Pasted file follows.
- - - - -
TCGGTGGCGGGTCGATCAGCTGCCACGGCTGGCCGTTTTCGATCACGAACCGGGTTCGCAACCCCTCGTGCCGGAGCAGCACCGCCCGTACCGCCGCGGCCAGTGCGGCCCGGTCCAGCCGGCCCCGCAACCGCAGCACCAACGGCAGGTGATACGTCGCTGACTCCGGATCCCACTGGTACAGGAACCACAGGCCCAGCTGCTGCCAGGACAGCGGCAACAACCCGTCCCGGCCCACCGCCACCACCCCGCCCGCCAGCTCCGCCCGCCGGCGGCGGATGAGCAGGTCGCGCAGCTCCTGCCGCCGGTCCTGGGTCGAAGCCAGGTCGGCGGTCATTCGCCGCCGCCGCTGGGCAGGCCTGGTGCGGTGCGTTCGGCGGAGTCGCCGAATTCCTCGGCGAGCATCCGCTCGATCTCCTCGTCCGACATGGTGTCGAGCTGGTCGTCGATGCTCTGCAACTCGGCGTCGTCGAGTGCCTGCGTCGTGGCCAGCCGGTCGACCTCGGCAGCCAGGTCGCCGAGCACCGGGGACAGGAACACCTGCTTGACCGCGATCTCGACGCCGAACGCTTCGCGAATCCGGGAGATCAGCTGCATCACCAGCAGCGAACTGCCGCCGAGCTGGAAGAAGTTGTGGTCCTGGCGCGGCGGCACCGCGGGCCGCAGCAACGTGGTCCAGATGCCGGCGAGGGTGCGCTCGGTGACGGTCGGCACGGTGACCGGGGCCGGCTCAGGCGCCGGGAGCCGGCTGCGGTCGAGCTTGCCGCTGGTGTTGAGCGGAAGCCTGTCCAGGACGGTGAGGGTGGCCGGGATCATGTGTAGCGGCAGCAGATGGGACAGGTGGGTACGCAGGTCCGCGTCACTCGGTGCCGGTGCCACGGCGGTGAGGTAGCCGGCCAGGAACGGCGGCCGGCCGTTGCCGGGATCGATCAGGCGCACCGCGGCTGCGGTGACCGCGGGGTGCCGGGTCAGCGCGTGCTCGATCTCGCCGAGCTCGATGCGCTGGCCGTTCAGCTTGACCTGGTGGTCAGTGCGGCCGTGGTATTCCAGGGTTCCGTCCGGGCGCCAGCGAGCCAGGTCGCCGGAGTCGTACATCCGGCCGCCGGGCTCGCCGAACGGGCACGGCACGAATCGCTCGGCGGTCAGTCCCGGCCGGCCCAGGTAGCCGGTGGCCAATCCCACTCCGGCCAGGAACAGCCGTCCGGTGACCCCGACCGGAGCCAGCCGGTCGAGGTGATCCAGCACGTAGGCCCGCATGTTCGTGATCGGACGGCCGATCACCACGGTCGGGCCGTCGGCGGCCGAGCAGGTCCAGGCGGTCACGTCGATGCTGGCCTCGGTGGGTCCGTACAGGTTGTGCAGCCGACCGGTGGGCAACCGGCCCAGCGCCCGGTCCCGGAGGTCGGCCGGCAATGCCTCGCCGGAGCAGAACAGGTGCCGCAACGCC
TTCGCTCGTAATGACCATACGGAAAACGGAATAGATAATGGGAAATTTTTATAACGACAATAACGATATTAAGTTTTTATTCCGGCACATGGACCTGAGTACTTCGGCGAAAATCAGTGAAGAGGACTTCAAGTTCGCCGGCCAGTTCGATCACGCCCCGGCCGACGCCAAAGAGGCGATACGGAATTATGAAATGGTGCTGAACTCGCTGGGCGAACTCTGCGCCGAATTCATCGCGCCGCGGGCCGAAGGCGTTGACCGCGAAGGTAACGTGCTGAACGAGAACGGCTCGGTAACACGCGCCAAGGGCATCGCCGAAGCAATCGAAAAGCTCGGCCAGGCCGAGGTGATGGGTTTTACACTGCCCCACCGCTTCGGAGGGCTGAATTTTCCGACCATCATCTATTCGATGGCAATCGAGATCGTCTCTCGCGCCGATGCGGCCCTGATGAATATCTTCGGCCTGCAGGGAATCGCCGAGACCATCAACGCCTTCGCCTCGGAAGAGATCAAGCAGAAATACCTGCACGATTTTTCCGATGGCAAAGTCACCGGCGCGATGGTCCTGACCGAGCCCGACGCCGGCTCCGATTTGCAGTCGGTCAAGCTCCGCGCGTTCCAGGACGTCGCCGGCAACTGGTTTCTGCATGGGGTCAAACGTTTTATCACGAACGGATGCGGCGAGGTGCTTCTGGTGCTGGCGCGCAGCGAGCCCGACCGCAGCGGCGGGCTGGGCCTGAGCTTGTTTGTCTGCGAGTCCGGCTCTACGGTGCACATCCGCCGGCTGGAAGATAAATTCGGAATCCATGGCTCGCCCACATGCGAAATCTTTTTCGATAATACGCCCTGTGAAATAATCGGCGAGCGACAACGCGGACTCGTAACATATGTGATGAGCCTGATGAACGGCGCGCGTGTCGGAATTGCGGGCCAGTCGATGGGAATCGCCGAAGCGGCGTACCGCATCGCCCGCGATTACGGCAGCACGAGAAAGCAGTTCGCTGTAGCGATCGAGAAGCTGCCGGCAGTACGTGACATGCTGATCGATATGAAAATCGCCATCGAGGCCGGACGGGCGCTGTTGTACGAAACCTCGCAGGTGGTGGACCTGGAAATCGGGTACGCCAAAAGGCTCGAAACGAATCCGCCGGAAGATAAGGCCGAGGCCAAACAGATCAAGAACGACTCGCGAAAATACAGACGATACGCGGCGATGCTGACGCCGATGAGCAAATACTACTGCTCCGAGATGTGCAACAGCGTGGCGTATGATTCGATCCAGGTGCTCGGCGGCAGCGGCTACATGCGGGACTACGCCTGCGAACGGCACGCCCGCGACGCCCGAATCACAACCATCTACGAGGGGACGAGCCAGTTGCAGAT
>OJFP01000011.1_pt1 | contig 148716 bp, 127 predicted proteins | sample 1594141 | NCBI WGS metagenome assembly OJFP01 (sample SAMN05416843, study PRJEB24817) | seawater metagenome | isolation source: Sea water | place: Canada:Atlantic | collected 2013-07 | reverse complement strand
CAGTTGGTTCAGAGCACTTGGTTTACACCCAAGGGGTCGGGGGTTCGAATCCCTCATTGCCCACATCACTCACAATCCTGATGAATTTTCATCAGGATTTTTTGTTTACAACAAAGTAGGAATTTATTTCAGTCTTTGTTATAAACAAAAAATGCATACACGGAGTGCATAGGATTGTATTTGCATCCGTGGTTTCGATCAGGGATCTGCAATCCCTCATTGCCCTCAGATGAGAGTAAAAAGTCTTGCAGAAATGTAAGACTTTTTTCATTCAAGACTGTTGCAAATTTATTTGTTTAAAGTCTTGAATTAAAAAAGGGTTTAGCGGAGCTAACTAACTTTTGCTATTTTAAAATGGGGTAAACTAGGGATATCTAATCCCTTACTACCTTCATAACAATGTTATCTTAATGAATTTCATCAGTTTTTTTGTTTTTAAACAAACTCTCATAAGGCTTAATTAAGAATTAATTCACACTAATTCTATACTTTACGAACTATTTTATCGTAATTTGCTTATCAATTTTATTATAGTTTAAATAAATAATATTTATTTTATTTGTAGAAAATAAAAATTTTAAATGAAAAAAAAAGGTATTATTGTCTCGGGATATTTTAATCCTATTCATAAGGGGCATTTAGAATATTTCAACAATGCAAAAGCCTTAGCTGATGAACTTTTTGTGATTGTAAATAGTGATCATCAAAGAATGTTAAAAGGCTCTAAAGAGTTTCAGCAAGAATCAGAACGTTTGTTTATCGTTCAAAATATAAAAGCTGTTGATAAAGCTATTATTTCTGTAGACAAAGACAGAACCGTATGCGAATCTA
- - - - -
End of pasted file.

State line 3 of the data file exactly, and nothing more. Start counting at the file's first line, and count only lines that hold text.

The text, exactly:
>OJFP01000011.1_pt1 | contig 148716 bp, 127 predicted proteins | sample 1594141 | NCBI WGS metagenome assembly OJFP01 (sample SAMN05416843, study PRJEB24817) | seawater metagenome | isolation source: Sea water | place: Canada:Atlantic | collected 2013-07 | reverse complement strand